Sex, Song and Self-Fashioning: Women on the Parisian Popular Stage

Lead Research Organisation: Durham University
Department Name: Music


The project uses Joséphine Delorme and the Théâtre des Variétés as both inspiration and case study for a broader excavation of the careers of women female actors on the Parisian popular stage, c.1820-50: their self-fashioning and their representation in the public sphere through reviews, gossip columns, theatrical plates, portraits etc; their skill-set and agency in performance, their performance practices and repertoire; their institutional status and career trajectories. What was the social status and mobility typical of women in popular theatre? How far were the historic associations between the role of female actor and prostitute still central to perceptions of the role by the first half of the nineteenth century? What sort of training - in music, dance, drama or otherwise - did they have? How much artistic agency did they have in their performances? How far did such women contribute to the shaping of their public profile? And what role did they play in shaping public taste in fashion and in art?
These are questions deserving of more attention. As well as complementing more general accounts of 'Theater Women' such as Lenard Berlanstein's Daughters of Eve: A Cultural History of French Theater Women from the Old Regime to the Fin de Siècle (Cambridge, MA: Harvard University Press, 2001), the project contributes to understanding of Parisian popular theatre in the 1820-50s, taking in female actors and practices at the Théâtre de la Gaité, the Théâtre du Vaudeville, the Théâtre de l'Ambigu-Comique was well as the Variétés. Pursuing performers' practices, for example, is a productive way to address the relative lack of knowledge about the aesthetic values and textual practices of genres such as vaudeville and mélodrame (where printed libretti leave provide fewer clues to performance than elsewhere), as well as aspects of embodied performance such as movement and gesture. The work thus fills a wider scholarly need, as well as the objectives of the Bowes Museum in addressing the lack of knowledge about Joséphine's background and career, and about some of the theatrical holdings in the archives. In other words: the research from this project will be useful to the outward face of the Bowes Museum, given the importance of Joséphine to the story they tell.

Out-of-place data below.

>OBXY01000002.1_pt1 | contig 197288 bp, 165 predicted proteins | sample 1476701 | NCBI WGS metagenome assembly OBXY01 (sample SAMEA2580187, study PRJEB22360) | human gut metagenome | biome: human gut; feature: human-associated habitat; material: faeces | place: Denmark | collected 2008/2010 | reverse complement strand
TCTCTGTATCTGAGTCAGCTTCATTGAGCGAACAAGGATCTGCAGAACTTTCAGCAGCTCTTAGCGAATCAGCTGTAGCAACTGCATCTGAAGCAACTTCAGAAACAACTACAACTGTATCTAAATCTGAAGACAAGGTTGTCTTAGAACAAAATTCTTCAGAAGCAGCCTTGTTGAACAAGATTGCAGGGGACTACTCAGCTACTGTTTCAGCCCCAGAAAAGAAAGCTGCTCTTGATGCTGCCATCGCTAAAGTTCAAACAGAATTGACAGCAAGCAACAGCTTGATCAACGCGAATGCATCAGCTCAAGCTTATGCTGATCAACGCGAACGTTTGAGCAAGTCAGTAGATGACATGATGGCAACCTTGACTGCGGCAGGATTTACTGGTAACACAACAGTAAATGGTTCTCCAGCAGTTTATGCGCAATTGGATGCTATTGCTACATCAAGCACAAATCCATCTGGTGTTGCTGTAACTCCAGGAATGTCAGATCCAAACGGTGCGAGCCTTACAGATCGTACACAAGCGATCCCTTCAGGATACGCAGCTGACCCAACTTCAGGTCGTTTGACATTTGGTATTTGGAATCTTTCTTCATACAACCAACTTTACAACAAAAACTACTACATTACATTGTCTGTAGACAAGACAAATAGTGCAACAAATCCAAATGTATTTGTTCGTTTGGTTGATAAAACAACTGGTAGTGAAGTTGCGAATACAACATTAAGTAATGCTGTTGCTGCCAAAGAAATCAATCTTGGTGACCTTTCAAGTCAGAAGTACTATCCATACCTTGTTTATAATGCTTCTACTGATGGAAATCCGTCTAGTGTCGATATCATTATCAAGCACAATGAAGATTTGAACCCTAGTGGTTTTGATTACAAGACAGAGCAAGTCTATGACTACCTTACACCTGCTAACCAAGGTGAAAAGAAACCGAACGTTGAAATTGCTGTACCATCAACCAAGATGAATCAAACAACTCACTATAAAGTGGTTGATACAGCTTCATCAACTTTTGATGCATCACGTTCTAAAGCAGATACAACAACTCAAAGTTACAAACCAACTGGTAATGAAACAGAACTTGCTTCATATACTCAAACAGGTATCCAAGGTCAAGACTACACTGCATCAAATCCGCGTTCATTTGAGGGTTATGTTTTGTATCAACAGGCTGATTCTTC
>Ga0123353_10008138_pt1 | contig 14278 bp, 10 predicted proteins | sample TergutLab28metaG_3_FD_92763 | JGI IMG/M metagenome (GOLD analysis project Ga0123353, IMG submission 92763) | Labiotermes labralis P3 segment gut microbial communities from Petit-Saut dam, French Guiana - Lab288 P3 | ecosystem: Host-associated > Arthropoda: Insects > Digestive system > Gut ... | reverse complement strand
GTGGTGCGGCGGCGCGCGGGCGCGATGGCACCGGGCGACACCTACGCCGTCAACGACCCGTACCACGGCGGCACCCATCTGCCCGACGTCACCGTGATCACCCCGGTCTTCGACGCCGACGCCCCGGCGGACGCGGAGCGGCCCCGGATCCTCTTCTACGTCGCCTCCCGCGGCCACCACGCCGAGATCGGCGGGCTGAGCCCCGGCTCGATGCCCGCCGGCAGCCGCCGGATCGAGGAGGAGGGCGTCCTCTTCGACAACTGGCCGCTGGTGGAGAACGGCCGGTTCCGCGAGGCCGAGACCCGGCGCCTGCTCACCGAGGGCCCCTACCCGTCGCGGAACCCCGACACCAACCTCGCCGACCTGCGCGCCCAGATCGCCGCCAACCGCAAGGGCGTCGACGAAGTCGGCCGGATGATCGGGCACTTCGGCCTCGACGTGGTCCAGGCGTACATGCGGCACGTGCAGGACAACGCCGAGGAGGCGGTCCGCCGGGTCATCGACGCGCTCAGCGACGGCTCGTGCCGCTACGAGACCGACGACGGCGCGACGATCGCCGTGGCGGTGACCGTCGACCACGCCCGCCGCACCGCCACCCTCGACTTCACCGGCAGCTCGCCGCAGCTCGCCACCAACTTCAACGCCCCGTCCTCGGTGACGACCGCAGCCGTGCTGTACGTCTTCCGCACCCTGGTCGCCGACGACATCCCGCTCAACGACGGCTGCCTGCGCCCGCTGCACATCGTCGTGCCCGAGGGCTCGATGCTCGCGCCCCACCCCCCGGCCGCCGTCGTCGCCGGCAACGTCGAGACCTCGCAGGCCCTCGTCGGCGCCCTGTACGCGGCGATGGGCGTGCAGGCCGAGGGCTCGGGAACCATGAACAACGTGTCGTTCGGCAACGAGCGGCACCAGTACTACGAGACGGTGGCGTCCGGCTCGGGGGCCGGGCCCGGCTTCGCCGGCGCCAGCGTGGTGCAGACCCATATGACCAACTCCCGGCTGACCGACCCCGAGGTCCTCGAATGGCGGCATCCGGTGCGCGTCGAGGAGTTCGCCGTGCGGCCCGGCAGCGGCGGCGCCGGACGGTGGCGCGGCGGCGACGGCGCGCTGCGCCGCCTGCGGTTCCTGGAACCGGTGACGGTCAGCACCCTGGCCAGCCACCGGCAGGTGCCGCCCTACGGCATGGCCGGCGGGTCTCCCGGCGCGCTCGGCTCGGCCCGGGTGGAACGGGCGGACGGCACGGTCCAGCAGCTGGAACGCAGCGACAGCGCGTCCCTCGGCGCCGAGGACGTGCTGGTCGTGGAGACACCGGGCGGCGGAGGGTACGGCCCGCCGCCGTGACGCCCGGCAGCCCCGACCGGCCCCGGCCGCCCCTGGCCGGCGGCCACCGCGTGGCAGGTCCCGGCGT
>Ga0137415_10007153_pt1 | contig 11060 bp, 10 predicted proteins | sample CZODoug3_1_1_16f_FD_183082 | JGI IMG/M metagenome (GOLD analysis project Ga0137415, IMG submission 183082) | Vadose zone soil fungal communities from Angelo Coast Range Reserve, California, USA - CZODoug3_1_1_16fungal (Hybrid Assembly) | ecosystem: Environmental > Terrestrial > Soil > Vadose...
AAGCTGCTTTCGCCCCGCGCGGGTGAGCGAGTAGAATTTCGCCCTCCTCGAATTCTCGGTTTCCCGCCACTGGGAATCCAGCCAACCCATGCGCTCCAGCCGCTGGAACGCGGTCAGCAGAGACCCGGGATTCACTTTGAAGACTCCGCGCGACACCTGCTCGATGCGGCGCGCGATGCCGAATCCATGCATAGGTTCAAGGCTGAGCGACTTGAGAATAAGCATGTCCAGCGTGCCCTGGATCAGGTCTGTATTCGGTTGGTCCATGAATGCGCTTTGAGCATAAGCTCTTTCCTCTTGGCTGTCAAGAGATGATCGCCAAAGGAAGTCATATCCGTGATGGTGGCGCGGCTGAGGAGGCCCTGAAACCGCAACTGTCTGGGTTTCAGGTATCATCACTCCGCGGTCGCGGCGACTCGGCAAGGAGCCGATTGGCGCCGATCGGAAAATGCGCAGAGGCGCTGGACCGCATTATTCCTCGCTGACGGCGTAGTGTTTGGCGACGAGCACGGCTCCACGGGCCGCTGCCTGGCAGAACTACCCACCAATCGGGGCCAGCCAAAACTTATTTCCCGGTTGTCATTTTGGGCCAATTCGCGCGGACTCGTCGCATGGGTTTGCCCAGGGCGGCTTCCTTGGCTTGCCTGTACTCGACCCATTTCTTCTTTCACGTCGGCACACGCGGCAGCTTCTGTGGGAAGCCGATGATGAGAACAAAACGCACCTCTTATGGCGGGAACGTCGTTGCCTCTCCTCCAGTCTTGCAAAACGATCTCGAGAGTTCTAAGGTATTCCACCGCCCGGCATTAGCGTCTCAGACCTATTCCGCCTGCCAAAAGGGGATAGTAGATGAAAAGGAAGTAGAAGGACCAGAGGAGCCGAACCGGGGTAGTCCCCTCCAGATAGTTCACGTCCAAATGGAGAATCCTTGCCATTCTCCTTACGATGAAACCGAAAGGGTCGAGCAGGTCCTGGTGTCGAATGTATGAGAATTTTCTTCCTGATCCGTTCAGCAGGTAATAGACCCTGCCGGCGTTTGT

The research to be carried out in the course of the PhD project includes the examination of: the critical press and theatrical journal reviews and almanacs; institutional records; private accounts of female actors (their own, and others'); published memoirs and acting manuals; examination of manuscript libretti and orchestral/vocal scores for popular theatrical repertoire; portraiture and costume designs. The central outcome of this project will of course be the student's PhD, later published either as a book or a series of articles. This would be accompanied by more public-facing publications; academic performance workshops on popular genres such as vaudeville; outward-facing performance workshops reconstructing some of Mlle Delorme's repertoire (museum volunteers have already begun translating libretti for this possible end); display materials both for individual items in the Bowes Museum collection and in the narrative presented about John and Joséphine Bowes.


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